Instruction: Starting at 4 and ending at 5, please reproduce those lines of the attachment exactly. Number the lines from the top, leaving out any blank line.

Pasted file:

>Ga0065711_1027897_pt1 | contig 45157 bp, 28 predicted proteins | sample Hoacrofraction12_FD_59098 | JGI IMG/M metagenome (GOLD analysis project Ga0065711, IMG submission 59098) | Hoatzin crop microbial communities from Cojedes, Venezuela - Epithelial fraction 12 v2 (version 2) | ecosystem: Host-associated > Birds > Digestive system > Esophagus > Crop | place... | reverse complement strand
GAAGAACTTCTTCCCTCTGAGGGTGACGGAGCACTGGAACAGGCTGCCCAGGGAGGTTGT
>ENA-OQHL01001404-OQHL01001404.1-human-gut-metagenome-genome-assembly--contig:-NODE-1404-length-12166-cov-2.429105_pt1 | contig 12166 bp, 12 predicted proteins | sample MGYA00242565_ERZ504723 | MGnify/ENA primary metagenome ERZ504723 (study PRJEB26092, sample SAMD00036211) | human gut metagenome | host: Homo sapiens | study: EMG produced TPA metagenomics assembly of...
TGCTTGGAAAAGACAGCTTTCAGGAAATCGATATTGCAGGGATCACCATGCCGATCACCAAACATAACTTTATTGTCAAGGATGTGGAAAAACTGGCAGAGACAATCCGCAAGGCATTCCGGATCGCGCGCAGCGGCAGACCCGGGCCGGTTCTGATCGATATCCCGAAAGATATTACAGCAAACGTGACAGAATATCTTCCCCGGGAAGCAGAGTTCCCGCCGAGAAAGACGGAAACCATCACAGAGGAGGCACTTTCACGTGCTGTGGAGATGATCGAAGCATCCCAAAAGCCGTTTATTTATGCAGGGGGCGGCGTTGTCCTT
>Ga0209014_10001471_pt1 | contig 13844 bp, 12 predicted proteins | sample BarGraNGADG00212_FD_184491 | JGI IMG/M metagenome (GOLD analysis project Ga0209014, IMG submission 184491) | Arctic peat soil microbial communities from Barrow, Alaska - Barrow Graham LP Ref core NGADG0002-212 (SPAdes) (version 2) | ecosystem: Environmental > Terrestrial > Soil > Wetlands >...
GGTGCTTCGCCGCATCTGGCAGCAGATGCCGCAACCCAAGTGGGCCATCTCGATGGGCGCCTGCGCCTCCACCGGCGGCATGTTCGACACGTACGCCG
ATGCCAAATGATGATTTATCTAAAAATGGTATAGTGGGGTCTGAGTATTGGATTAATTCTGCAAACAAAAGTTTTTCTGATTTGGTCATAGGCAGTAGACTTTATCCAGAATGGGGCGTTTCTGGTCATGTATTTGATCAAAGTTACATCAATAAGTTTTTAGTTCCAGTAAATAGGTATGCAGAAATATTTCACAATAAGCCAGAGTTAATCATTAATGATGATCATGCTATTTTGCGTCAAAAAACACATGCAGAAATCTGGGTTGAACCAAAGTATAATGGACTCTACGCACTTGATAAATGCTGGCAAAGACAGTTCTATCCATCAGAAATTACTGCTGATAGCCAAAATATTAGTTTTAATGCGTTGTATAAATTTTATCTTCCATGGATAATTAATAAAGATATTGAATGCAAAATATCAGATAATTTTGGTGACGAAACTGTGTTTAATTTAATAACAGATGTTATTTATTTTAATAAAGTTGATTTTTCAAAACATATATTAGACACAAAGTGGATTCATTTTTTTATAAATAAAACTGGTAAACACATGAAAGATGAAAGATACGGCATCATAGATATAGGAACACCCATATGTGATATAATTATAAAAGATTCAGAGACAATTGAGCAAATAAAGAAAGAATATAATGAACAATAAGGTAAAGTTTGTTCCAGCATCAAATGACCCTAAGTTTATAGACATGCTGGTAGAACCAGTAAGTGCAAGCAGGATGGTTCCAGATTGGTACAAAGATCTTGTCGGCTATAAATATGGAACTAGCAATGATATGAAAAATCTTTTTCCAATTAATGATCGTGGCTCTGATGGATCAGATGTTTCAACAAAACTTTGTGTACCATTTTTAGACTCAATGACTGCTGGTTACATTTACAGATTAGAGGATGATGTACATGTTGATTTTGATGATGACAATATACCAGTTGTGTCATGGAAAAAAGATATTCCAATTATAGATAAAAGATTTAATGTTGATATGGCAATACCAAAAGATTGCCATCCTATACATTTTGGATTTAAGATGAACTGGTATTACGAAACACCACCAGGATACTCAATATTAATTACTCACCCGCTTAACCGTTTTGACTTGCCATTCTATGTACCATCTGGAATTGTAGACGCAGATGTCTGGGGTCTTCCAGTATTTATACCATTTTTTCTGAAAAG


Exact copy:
TGCTTGGAAAAGACAGCTTTCAGGAAATCGATATTGCAGGGATCACCATGCCGATCACCAAACATAACTTTATTGTCAAGGATGTGGAAAAACTGGCAGAGACAATCCGCAAGGCATTCCGGATCGCGCGCAGCGGCAGACCCGGGCCGGTTCTGATCGATATCCCGAAAGATATTACAGCAAACGTGACAGAATATCTTCCCCGGGAAGCAGAGTTCCCGCCGAGAAAGACGGAAACCATCACAGAGGAGGCACTTTCACGTGCTGTGGAGATGATCGAAGCATCCCAAAAGCCGTTTATTTATGCAGGGGGCGGCGTTGTCCTT
>Ga0209014_10001471_pt1 | contig 13844 bp, 12 predicted proteins | sample BarGraNGADG00212_FD_184491 | JGI IMG/M metagenome (GOLD analysis project Ga0209014, IMG submission 184491) | Arctic peat soil microbial communities from Barrow, Alaska - Barrow Graham LP Ref core NGADG0002-212 (SPAdes) (version 2) | ecosystem: Environmental > Terrestrial > Soil > Wetlands >...